One women told HRW “In 2013, I applied to join the military academy in Bandung. All of the recruits needed to undertake medical examinations. One of them is the “virginity test.” What shocked me was finding out that the doctor who was to perform the test was a man. I had mixed feelings. I felt humiliated. It was very tense. It’s all mixed up. I hope the future medical examination excludes “virginity test.” It’s against the rights of every woman.”

Another woman, a now retired air force officer subjected to a ‘virginity test’ in 1984 recounts “Four years after I took the test, I married my fiancé. Like most normal newlyweds, we took a honeymoon in Bali and we wanted to make love. But my body was so stiff. I cannot open my legs. I cried the whole night. We could only have sex [for the first time] two months later. It was because of the trauma that I had with that “virginity test”.’

Human Rights Watch research found that all branches of the military – air force, army, and navy – have used the test for decades and also extended the requirement to the fiancées of military officers.

One military wife said:

“My fiancé was then working as a dentist in a naval base in Surabaya. When we’re about to marry, he asked for permission from his commander.”

“The [permission] letter says I must take several medical tests. I underwent the test in Surabaya, but also in Jakarta. Both of them were in naval hospitals. [The tests] ranged from psychological tests to a medical examination,’ she explained.


“The rationale was economic: the military wants healthy couples. It also included the “two-finger test.” I thought I was a virgin, so I did not mind. I passed the test and we got married. It was embarrassing, but who I am to oppose it? Military men often travel away from home. They should trust their wives.”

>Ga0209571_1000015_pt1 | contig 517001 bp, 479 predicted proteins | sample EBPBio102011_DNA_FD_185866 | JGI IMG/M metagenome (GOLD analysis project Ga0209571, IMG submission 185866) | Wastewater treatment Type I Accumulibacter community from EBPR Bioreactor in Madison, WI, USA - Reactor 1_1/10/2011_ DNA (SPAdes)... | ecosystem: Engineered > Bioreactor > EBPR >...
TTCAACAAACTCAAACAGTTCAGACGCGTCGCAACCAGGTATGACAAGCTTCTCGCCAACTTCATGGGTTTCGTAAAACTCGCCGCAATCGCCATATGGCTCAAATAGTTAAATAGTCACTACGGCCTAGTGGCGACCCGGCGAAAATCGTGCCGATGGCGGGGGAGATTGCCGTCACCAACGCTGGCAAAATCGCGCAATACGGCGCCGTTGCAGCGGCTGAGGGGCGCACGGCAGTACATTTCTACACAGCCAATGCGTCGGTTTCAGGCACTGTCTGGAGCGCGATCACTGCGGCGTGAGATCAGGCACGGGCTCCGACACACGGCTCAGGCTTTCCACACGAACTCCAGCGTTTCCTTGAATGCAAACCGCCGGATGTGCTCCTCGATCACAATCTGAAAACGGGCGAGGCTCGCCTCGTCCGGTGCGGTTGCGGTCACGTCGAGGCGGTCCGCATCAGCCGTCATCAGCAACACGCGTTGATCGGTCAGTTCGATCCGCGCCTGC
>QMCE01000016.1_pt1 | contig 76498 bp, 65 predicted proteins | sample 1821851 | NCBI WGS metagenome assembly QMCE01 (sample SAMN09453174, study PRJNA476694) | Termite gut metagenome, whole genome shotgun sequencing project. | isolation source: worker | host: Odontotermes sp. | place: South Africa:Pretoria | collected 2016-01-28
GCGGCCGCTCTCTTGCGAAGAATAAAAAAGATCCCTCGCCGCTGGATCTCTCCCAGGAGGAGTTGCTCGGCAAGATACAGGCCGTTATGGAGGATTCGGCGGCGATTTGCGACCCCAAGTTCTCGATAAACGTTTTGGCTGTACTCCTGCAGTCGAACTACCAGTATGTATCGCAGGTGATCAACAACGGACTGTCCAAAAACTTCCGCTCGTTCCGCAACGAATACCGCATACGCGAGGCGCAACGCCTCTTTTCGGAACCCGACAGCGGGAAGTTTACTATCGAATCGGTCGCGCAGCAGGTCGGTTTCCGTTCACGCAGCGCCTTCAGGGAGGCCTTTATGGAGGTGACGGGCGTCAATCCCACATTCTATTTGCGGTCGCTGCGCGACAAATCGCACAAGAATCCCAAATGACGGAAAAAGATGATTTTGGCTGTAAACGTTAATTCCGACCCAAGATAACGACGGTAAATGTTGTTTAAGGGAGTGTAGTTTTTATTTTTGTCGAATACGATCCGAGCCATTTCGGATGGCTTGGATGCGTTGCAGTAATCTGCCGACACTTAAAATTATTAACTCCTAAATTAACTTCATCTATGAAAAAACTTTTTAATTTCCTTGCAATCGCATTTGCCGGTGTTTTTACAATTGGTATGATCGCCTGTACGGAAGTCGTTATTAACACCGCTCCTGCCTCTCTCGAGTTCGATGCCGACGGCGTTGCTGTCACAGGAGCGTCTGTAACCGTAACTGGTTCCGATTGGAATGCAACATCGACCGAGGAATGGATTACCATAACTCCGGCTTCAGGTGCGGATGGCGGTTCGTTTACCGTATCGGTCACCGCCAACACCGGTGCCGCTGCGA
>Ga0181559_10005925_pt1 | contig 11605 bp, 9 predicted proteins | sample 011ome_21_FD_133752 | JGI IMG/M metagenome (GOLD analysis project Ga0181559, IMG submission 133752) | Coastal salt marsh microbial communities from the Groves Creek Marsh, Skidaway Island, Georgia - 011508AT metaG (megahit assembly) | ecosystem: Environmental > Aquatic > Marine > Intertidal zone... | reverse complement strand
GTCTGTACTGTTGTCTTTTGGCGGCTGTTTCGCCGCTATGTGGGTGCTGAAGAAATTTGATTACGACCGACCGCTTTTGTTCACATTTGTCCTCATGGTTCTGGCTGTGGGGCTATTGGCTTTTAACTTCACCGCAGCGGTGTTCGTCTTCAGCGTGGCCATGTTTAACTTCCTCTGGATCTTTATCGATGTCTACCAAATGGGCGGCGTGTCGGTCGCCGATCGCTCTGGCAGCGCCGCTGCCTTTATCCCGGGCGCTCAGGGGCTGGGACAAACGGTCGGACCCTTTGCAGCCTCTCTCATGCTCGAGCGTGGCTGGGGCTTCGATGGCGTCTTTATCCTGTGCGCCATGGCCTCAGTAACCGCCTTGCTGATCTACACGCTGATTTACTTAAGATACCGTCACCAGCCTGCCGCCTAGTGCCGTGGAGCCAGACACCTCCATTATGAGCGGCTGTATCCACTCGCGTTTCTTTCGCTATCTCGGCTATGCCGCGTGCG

Another: “Four years after I took the test, I married my fiancé. Like most normal newlyweds, we took a honeymoon in Bali and we wanted to make love. But my body was so stiff. I cannot open my legs. I cried the whole night. We could only have sex [for the first time] two months later. It was because of the trauma that I had with that “virginity test.”

JAKARTA, INDONESIA - SEPTEMBER 30: University students join a  protest against government's plan to increase the fuel price outside Presidential Palace, September 30, 2005, in Jakarta, Indonesia.  Jakarta deploy at least 5,000 police  in the capital to deal with demonstrations against the fuel price increases that scheduled to take effect on Oct. 1. (Photo by Dimas Ardian / Getty Images)
Female police officers also must undergo the test. Image via. Getty.

It has not just been the military who require these tests. After widespread condemnation in 2014 the government said it would no longer require women enrolling at a college for civil servants and regional administrators in training to undergo the examination.

But, as well as military recruits,  it still requires the test for police even though campaigners say is actually based on an ‘unscientific’ practice.

Apart from Indonesia, Human Rights Watch says it has also documented the practice of virginity tests for policewomen in other countries including Egypt, India and Afghanistan.

Here is a copy of the letter HRW have sent to the International Committee Of Military Medicine .